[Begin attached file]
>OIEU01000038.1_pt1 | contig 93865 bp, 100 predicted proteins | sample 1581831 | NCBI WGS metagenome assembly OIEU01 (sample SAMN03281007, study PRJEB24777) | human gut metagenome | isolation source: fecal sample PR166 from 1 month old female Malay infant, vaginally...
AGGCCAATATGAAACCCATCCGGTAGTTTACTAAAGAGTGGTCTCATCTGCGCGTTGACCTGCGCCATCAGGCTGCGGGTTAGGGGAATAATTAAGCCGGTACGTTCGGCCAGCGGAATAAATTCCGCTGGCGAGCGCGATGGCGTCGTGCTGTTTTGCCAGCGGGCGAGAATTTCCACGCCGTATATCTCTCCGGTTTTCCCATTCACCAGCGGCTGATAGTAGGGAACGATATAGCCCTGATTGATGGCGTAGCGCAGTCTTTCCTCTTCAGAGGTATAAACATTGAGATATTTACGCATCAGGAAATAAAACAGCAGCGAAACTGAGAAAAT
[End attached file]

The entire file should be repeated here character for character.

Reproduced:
>OIEU01000038.1_pt1 | contig 93865 bp, 100 predicted proteins | sample 1581831 | NCBI WGS metagenome assembly OIEU01 (sample SAMN03281007, study PRJEB24777) | human gut metagenome | isolation source: fecal sample PR166 from 1 month old female Malay infant, vaginally...
AGGCCAATATGAAACCCATCCGGTAGTTTACTAAAGAGTGGTCTCATCTGCGCGTTGACCTGCGCCATCAGGCTGCGGGTTAGGGGAATAATTAAGCCGGTACGTTCGGCCAGCGGAATAAATTCCGCTGGCGAGCGCGATGGCGTCGTGCTGTTTTGCCAGCGGGCGAGAATTTCCACGCCGTATATCTCTCCGGTTTTCCCATTCACCAGCGGCTGATAGTAGGGAACGATATAGCCCTGATTGATGGCGTAGCGCAGTCTTTCCTCTTCAGAGGTATAAACATTGAGATATTTACGCATCAGGAAATAAAACAGCAGCGAAACTGAGAAAAT